Emerging Market Capital Controls Event Risk Remains High And Rising
From Win Thin
More and more EM policy-makers are complaining about currency strength, and we think it’s only a matter of time before other countries resort to capital controls to help ease appreciation pressures. Chile President Pinera said today that he is concerned by peso appreciation as some industries are “really suffering.” Czech central banker Rezabek said today that the strong koruna was “not good” until the economic outlook has stabilized, while Brazil central bank chief Meirelles was quoted as saying that policy-makers are considering new tax measures that may affect the exchange rate. Last Friday, South Africa central banker said that the strong rand exerted downside risks to the economic outlook and that the bank could cut interest rates again in response. The government’s Medium Term Budget Policy Statement will be presented to Parliament on October 27 and some are expecting some sort of exchange rate policy shift to be announced then too.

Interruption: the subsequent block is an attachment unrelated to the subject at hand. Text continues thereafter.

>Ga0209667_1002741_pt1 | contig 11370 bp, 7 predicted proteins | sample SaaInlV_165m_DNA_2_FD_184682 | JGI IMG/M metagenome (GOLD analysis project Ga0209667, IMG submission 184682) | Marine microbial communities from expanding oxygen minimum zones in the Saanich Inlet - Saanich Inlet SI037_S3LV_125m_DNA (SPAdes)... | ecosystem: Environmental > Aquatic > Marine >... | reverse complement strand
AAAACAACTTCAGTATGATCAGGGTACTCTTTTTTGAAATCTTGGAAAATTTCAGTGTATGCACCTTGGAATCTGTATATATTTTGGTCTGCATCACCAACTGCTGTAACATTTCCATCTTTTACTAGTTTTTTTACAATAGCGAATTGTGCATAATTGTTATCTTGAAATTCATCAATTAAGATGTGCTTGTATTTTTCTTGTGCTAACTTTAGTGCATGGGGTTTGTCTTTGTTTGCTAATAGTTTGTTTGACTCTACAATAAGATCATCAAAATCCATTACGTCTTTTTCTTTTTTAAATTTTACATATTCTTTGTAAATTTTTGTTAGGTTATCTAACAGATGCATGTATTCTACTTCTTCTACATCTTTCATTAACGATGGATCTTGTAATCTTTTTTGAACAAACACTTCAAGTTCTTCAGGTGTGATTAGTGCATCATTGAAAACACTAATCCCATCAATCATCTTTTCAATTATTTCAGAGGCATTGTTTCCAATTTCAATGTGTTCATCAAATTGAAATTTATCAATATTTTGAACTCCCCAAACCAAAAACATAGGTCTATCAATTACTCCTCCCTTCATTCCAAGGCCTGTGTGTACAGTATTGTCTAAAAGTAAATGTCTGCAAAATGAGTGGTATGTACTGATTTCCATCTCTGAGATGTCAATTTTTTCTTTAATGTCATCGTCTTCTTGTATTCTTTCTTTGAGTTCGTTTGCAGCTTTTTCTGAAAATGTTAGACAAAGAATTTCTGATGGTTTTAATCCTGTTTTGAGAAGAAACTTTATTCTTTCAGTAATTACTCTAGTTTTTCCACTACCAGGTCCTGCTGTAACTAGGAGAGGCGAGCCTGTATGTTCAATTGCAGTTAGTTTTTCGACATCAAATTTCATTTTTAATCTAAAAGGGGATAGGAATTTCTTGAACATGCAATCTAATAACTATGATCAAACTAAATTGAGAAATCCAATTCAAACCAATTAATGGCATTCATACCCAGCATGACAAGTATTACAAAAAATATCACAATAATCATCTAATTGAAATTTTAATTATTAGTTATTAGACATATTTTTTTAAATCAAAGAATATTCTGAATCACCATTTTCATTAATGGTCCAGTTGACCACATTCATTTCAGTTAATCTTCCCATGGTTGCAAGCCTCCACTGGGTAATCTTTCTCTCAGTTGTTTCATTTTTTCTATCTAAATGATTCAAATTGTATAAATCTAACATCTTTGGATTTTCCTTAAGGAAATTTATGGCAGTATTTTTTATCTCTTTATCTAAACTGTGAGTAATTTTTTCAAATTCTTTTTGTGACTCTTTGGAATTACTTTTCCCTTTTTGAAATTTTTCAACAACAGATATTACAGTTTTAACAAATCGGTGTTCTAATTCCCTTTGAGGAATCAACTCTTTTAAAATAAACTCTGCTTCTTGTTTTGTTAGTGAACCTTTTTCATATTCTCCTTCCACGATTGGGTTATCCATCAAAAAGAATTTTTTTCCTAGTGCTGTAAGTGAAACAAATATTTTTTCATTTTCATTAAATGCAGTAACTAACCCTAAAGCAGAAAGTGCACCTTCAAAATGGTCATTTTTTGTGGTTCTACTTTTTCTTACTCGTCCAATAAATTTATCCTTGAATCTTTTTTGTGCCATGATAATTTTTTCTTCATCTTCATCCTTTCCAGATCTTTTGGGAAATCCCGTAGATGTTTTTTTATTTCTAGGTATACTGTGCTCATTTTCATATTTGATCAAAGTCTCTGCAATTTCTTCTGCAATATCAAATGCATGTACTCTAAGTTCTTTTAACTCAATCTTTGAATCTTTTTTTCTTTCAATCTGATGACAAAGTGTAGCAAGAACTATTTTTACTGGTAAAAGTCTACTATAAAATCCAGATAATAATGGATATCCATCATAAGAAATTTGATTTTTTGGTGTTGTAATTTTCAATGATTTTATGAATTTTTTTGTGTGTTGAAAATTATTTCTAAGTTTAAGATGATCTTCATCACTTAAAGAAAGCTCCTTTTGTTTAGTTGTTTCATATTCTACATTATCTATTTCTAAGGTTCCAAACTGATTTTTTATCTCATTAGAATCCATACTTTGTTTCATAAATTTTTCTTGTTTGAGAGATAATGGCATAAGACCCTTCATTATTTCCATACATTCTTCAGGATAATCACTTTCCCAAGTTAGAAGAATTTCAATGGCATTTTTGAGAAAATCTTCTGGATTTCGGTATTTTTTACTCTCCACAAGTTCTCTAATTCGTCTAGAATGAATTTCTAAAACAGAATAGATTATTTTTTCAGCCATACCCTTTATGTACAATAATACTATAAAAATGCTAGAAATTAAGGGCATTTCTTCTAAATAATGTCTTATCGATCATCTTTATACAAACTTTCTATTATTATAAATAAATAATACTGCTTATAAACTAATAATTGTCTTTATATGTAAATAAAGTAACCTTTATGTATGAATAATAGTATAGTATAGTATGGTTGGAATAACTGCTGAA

EM FX was soft earlier in the day but most have come back to be flat or even up on the day. We think EM capital controls will likely lead to knee-jerk selling that will then be greeted with renewed buying at better levels. THB is firmer now than it was last Monday when the 15% tax on foreign investment in Thai bond market was reinstituted, while BRL is firmer now than it was when the IOF tax was reintroduced last October and then increased this month. As long as the wall of money going into EM persists, EM policy-makers will continue to wrestle with this issue and investors are going to have to deal with periodic event risk. For now, investors are taking such controls in stride but at some point, we will see a tipping point when foreign investors rethink the risk/reward matrix for EM investing.
Win Thin | Global Head Of Emerging Markets Strategy